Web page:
WASHINGTON (CNS) — Although the upcoming canonization of Blessed Junipero Serra has stirred mixed reaction, a group of panelists April 22 said the ambiguities around the friar should not discount the good work he did or the positive dialogue and reconciliation that could result from his sainthood.

“He made a lot of mistakes, but he was a man of his time. He was flawed but heroic,” said Franciscan Father Joe Nangle about Blessed Serra, the 18th-century Spanish Franciscan who established missionaries in the U.S.

Father Nangle, associate pastor of Our Lady Queen of Peace Parish in Arlington, Virginia, was a panelist in the “Founding Padres” discussion held at The Catholic University of America. It focused on three Catholic priests represented in the U.S. Capitol’s Statuary Hall: Blessed Serra and Jesuit Fathers Jacques Marquette and Eusebio Kino.

Much of the discussion focused on Blessed Serra, particularly since his canonization will take place Sept. 23 during a Mass on the lawn of the Basilica of the National Shrine of the Immaculate Conception in Washington.

Father Nangle, who served as a missionary in Latin America for 15 years, was not alone in having mixed feelings about Blessed Serra, who was described by Pope Francis as “the evangelizer of the West in the United States” but has been labeled by some Native Americans as a brutal colonizer and someone who suppressed Indian culture.

“I appreciate the ambiguities,” said Tracy Neal Leavelle, associate professor of history and associate dean for humanities and fine arts at Creighton University in Omaha, Nebraska, during the discussion sponsored by Catholic University’s Institute for Policy Research & Catholic Studies.

Leavelle, author of “The Catholic Calumet: Colonial Conversions in French and Indian North America,” said he hoped people would use Blessed Serra’s canonization as a “chance to look at this country with all its flaws.”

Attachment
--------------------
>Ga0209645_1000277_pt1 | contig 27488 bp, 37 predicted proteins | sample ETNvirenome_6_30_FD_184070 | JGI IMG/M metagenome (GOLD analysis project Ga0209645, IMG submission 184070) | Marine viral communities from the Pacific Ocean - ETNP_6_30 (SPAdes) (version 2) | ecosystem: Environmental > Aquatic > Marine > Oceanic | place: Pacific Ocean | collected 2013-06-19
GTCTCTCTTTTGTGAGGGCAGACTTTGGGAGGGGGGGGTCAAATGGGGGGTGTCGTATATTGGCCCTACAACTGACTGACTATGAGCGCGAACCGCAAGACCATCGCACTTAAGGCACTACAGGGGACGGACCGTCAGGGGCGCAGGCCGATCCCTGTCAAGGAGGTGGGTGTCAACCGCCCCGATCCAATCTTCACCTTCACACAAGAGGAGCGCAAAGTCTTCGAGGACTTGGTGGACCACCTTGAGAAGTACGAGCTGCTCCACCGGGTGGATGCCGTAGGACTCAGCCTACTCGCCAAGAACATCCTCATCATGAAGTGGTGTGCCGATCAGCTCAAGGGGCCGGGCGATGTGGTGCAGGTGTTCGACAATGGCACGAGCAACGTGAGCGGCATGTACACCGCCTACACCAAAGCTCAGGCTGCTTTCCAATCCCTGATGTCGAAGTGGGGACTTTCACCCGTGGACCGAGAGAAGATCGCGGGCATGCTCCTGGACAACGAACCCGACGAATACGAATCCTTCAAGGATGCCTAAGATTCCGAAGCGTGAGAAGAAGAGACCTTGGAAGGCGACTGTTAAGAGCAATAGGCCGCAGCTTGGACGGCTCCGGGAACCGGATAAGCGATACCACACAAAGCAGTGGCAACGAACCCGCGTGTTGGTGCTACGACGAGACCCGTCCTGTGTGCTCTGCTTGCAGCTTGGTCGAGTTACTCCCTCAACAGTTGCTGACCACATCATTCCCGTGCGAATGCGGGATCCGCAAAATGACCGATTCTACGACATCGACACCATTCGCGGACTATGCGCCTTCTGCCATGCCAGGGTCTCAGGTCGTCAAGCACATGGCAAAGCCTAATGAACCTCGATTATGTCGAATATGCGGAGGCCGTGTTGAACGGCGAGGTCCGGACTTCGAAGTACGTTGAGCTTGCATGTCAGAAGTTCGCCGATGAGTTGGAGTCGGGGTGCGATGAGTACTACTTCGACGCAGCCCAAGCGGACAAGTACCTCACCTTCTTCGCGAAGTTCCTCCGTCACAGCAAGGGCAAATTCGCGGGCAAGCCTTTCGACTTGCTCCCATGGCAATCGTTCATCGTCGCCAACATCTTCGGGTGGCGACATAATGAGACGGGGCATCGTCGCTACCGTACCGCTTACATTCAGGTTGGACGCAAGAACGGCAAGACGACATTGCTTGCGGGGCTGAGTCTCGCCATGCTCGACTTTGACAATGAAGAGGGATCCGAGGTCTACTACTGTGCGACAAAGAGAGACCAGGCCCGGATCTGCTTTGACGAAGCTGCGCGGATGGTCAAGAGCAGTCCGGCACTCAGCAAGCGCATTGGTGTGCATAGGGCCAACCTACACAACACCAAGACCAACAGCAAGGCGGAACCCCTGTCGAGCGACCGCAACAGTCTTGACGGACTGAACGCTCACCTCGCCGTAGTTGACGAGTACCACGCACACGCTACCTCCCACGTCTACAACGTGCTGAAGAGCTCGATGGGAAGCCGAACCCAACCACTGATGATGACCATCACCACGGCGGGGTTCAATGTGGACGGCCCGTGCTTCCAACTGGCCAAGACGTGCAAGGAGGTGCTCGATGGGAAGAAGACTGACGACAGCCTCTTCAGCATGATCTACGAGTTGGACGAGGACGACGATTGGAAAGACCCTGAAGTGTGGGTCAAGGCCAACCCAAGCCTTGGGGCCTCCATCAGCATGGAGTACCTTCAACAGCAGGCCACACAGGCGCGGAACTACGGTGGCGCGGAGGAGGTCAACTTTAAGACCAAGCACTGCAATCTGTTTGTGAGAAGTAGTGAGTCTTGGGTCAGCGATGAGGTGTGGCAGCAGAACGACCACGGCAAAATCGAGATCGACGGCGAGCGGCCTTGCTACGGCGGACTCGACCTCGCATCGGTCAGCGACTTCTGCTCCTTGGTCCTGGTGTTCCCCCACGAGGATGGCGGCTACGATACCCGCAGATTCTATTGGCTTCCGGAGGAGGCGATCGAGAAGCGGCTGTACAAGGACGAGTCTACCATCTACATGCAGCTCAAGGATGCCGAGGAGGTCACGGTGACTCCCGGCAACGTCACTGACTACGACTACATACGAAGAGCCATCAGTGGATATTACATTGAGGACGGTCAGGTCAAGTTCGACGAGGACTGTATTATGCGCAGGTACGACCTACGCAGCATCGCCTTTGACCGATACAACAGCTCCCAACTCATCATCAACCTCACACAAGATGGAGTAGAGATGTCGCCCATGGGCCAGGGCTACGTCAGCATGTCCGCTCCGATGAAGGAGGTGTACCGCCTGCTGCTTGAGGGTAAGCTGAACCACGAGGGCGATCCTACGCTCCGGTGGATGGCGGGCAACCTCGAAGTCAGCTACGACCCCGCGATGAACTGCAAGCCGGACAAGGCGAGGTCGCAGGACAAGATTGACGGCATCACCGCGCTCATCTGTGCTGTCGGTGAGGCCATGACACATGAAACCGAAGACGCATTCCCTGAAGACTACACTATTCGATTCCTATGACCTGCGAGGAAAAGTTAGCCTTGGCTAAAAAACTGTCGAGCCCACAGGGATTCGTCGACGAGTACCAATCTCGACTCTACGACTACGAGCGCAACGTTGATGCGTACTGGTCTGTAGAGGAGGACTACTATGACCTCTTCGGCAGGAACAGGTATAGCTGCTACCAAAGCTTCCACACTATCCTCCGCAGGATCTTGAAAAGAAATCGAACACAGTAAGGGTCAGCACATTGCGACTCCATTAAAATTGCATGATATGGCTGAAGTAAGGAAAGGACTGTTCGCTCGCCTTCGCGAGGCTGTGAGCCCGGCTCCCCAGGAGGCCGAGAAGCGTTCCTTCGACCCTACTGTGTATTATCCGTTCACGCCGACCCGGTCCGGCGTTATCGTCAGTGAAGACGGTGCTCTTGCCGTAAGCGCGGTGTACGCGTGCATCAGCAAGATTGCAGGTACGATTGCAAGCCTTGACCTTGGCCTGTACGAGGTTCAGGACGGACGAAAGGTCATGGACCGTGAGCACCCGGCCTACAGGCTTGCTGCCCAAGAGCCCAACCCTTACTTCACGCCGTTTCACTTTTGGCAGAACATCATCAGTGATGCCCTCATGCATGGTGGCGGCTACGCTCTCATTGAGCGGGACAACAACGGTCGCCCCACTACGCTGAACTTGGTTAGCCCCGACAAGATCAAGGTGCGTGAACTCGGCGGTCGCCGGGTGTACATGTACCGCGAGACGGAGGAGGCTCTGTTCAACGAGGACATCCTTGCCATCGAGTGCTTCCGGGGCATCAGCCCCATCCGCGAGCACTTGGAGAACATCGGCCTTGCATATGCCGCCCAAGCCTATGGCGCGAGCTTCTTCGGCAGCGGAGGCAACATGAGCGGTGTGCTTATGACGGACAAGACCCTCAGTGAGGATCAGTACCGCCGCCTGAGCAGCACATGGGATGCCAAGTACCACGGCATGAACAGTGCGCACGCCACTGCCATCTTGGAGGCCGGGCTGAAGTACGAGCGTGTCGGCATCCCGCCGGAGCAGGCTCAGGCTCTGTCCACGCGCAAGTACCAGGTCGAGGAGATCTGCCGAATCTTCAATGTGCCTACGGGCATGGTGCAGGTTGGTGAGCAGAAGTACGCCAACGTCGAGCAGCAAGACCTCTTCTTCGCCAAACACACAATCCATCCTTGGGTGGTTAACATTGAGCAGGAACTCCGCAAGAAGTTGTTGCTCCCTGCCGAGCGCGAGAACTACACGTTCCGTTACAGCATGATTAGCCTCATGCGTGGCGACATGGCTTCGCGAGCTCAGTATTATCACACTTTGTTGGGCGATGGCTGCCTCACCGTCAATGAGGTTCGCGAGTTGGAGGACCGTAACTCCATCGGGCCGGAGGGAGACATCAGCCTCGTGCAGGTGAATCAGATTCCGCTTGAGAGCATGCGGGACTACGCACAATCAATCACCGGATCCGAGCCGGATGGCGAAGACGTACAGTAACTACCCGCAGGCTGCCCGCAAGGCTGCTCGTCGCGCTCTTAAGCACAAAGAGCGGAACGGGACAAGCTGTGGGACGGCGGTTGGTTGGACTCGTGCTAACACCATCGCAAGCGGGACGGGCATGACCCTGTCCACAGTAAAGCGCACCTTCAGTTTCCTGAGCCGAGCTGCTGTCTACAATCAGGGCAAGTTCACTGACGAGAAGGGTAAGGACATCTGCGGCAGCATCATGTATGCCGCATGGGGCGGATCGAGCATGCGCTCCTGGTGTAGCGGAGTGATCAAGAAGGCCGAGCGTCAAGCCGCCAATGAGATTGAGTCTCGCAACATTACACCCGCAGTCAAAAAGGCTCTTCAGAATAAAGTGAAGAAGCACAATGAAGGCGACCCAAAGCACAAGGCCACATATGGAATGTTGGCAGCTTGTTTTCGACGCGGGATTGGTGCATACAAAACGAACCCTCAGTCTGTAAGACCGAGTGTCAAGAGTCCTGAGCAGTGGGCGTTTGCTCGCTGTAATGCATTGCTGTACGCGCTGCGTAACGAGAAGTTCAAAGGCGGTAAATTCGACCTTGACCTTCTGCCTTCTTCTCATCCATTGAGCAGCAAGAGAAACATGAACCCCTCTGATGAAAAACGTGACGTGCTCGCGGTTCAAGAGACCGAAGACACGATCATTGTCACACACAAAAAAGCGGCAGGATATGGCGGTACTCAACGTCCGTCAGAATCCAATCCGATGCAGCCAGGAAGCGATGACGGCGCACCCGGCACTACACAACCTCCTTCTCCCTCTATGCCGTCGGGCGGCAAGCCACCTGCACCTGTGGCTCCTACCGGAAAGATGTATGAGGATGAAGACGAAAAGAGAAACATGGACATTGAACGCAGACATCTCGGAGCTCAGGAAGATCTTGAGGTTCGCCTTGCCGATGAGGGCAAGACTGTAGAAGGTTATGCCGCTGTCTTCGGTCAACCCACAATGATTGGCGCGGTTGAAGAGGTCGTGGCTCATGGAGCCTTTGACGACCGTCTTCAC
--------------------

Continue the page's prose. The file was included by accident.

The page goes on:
Father Henry Sands, who heads the Native American efforts of the Secretariat of Cultural Diversity in the Church for the U.S. Conference of Catholic Bishops, similarly acknowledged the uneasiness many Native Americans have expressed about Blessed Serra.

The priest, a member of the Ojibwe, Ottawa and Potawatomi tribes, said that when Blessed Serra’s canonization was announced in January many Native Americans felt he represented many things that “were not right” in the way they had been treated.

He said some of the criticism of Blessed Serra “has been overblown” but he also acknowledged that the canonization offers an opportunity for Native Americans to express their frustration and also gives Christians the chance to “make a difference in this” by their prayers and efforts to reach out to Native Americans.

Steven Hackel, a history professor at the University of California at Riverside who has written a biography titled “Junipero Serra: California’s Founding Father,” said Blessed Serra’s canonization can draw attention to the friar’s work in developing the Western part of the nation before the country was even established.

He noted that Blessed Serra, a contemporary of George Washington, brought a focus on farming and agriculture, which was crucial to the nation’s development.

Hackel said the Catholic Church should talk more about Blessed Serra and said these discussions could lead to reconciliation with Native Americans.

Bishop Gerald F. Kicanas of Tucson, Arizona, highlighted the challenges for pioneer missionaries, noting they had no clear policy to follow particularly about adapting to local culture and languages.

“It was clearly daunting,” he added, noting that Father Kino, who established more than 20 missions in the Sonoran Desert also faced hot temperatures, unpredictable winds and wolves.

The bishop, who is a proponent of the cause of sainthood for Father Kino pointed out that the mission priest, who died in 1711, had “a deep love of God and love for the poor” and believed missionaries should pray, work hard and go where the people are.